What is a cataract?
A cataract is a clouding of the eye’s naturally clear lens.The lens focuses light rays on the retina (the layer of light-sensing cells lining the back of the eye) to produce a sharp image of what we see. When the lens becomes cloudy, light rays cannot pass through it easily and vision is blurred.
What causes cataracts?
Cataract development is a normal process of aging, but cataracts also develop from eye injuries, radiation, certain diseases, medications or long-term exposure to sunlight. Your genes may also play a role in cataract development.
How can a cataract be treated?
A cataract may not need to be treated if your vision is only slightly blurry. Simply changing your eyeglass prescription may help to improve your vision for a while. There are no medications, eyedrops, exercises or glasses that will cause cataracts to disappear or to prevent them from forming, surgery is the only way to remove a cataract. When you are no longer able to see well enough to do the things you like to do, cataract surgery should be considered. In cataract surgery, the cloudy lens is removed from the eye through a surgical incision. In most cases, the natural lens is replaced with a permanent intraocular lens (IOL) implant.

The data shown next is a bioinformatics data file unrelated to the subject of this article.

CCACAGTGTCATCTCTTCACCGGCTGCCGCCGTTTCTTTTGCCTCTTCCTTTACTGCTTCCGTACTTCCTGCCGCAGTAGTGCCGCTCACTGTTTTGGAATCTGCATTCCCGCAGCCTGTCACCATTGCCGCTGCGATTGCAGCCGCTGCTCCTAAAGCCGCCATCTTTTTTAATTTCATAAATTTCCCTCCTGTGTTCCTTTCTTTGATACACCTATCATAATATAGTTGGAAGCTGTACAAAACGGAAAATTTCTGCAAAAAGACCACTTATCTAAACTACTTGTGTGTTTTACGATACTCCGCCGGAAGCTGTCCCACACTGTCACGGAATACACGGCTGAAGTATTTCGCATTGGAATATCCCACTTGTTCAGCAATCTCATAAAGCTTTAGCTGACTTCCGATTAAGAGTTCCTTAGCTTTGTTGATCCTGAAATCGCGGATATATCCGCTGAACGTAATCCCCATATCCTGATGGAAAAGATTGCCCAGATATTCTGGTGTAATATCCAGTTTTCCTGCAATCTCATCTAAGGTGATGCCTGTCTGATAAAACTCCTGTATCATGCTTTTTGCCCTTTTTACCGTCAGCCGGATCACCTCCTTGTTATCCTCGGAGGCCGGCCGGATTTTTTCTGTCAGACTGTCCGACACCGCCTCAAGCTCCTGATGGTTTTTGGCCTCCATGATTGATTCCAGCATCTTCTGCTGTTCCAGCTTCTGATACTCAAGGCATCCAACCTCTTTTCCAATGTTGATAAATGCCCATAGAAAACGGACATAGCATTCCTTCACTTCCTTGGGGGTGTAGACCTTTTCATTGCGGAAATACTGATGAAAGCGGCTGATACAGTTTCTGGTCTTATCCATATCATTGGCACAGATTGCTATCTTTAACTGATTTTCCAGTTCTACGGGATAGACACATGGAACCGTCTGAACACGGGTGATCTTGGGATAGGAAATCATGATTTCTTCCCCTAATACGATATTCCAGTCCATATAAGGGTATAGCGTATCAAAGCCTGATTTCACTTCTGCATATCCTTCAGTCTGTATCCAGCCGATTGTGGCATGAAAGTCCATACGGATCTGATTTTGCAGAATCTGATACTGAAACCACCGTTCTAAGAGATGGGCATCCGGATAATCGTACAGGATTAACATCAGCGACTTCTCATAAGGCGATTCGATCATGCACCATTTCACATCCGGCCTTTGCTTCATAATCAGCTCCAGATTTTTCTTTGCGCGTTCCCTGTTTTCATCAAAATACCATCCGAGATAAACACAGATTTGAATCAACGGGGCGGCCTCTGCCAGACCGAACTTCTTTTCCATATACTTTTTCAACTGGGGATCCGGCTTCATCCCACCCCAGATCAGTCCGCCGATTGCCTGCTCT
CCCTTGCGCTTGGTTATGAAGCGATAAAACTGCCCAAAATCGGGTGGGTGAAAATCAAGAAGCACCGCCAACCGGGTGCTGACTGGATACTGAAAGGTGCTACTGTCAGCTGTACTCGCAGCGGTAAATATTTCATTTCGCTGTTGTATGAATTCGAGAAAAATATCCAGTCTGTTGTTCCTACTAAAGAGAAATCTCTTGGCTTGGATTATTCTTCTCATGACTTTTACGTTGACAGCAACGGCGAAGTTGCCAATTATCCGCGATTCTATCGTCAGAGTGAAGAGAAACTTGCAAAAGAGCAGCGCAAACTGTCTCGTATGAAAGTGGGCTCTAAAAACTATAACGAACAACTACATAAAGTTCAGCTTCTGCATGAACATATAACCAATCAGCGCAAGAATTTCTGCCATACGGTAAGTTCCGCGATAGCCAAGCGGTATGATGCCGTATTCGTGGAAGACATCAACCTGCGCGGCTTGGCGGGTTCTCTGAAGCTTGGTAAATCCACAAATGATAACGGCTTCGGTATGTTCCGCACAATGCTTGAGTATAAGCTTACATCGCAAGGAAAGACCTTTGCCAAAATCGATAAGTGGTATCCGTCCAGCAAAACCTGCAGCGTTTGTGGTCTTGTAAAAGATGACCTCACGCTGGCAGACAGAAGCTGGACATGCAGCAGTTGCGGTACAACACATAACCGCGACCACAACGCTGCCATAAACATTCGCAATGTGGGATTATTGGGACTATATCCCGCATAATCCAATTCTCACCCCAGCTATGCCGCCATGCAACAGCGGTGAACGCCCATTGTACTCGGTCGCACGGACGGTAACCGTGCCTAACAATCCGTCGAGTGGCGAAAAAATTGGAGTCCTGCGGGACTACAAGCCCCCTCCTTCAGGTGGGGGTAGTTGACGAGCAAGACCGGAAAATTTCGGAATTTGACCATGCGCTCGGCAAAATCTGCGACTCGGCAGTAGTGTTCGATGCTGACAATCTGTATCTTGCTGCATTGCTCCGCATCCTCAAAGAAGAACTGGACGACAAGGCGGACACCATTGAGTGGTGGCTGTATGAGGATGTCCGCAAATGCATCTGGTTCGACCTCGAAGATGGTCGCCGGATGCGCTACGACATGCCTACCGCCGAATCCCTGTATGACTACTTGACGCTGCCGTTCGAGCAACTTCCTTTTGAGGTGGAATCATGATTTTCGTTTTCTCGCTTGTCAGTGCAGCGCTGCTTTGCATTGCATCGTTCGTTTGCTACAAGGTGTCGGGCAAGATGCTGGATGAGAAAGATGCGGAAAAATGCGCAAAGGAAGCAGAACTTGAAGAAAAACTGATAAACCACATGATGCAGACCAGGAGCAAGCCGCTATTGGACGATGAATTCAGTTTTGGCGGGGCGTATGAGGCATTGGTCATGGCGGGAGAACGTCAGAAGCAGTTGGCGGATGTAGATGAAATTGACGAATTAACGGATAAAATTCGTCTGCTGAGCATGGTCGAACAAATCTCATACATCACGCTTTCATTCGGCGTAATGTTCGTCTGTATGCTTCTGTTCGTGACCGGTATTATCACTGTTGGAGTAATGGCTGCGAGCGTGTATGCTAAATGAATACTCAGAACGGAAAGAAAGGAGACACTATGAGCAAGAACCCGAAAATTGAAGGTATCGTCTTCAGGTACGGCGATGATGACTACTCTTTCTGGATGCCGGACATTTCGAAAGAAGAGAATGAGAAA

What can I expect if I decide to have cataract surgery?
Before surgery to determine if your cataract should be removed, your ophthalmologist will perform a thorough eye examination. Before surgery, your eye will be measured to determine the proper power of the intraocular lens that will be placed in your eye via ultrasound.
The day of surgery Surgery is usually done on an outpatient basis, either in a hospital or an ambulatory surgery center.
Following surgery you will need to:
Use the eyedrops as prescribed
Be careful not to rub or press on your eye
Avoid streneous activities until cleard by your Doctor
Ask your Doctor when you can resume driving
Wear glasses or shield as advised by your Doctor
Will cataract surgery improve my vision?
The success rate of cataract surgery is high. Improved vision is achieved in the majority of patients if other vision problems are not present.